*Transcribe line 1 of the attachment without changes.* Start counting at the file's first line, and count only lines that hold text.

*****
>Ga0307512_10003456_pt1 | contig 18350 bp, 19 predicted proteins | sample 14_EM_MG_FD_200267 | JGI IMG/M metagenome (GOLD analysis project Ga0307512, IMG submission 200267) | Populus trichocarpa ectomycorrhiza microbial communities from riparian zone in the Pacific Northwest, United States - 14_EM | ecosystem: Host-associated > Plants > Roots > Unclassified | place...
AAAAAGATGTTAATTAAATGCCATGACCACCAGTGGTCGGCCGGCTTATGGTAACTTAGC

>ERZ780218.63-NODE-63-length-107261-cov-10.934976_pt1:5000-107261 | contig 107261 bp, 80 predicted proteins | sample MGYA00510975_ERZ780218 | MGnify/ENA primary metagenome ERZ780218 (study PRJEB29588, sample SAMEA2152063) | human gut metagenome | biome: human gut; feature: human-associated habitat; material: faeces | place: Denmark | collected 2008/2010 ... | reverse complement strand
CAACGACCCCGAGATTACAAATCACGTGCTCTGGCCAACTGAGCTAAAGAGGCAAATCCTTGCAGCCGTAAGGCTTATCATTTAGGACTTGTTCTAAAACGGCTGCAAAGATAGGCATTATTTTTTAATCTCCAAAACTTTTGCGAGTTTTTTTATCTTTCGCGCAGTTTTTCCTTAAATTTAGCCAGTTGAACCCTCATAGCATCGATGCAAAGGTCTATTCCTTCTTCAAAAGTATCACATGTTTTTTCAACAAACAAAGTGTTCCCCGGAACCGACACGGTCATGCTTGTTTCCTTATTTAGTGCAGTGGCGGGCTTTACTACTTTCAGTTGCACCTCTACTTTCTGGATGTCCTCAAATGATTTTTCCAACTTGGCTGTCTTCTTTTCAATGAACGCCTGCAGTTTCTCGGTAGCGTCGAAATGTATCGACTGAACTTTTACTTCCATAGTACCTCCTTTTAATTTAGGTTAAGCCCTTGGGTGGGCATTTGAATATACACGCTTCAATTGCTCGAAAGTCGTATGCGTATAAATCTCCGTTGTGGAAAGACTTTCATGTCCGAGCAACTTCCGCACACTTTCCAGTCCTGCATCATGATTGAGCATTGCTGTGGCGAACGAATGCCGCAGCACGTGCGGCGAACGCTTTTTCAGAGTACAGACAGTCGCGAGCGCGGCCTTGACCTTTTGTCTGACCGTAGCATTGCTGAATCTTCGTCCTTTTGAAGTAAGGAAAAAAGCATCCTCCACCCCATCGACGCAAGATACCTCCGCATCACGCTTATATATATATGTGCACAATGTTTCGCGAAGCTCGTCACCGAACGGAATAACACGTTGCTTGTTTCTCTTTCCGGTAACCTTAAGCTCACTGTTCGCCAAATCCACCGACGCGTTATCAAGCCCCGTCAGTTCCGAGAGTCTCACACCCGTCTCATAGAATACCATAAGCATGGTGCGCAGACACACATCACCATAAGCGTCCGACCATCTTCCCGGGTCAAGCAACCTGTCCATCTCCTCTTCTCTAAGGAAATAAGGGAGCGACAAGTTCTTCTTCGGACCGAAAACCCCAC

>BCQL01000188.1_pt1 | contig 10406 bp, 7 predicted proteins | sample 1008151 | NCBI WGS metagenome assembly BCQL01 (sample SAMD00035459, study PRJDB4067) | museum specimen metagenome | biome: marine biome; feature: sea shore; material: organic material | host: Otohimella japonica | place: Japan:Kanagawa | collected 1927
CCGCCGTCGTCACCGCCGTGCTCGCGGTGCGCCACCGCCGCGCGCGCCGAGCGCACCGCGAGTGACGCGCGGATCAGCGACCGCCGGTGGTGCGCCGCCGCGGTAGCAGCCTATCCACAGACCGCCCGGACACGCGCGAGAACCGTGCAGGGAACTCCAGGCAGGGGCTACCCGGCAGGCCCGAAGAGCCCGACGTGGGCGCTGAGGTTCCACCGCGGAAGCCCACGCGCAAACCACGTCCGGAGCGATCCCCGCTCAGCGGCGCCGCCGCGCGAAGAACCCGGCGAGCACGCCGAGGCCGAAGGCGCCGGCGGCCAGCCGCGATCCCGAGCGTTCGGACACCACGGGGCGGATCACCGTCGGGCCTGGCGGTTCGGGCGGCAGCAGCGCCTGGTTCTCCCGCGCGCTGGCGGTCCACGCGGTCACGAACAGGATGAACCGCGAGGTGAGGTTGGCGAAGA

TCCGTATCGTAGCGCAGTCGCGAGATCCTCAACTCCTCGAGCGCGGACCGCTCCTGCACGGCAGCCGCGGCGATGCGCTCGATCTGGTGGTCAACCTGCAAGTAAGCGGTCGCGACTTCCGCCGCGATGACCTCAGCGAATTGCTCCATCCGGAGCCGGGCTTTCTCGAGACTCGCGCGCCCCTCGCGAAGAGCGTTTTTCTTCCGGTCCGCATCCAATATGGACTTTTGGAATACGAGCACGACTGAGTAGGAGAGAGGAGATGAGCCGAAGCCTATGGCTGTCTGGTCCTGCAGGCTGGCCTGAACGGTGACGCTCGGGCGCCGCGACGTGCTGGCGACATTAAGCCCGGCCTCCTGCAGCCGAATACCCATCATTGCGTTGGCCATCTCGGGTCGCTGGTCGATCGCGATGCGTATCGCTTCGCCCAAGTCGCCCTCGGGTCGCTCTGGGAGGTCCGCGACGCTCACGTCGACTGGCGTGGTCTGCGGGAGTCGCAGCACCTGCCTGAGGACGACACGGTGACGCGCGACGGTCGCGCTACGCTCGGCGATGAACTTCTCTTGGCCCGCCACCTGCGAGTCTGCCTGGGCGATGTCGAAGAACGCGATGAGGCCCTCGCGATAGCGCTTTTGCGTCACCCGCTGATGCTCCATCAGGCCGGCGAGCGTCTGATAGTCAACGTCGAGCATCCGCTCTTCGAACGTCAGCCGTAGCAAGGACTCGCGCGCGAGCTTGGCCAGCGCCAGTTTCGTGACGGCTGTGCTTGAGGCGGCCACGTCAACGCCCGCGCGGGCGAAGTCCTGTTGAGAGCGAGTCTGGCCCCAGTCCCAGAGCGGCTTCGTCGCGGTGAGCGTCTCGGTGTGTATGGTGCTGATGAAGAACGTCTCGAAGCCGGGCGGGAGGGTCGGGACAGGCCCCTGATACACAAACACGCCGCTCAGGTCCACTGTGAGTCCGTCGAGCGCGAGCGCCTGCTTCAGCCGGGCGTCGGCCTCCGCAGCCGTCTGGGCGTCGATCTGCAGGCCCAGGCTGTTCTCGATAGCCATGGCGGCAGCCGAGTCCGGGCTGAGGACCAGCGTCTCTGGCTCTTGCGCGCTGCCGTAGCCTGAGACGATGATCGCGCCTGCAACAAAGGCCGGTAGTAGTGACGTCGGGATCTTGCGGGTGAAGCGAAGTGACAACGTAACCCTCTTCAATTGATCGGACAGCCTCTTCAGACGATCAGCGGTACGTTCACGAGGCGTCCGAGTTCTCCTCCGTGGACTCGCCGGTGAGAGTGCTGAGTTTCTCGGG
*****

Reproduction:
>Ga0307512_10003456_pt1 | contig 18350 bp, 19 predicted proteins | sample 14_EM_MG_FD_200267 | JGI IMG/M metagenome (GOLD analysis project Ga0307512, IMG submission 200267) | Populus trichocarpa ectomycorrhiza microbial communities from riparian zone in the Pacific Northwest, United States - 14_EM | ecosystem: Host-associated > Plants > Roots > Unclassified | place...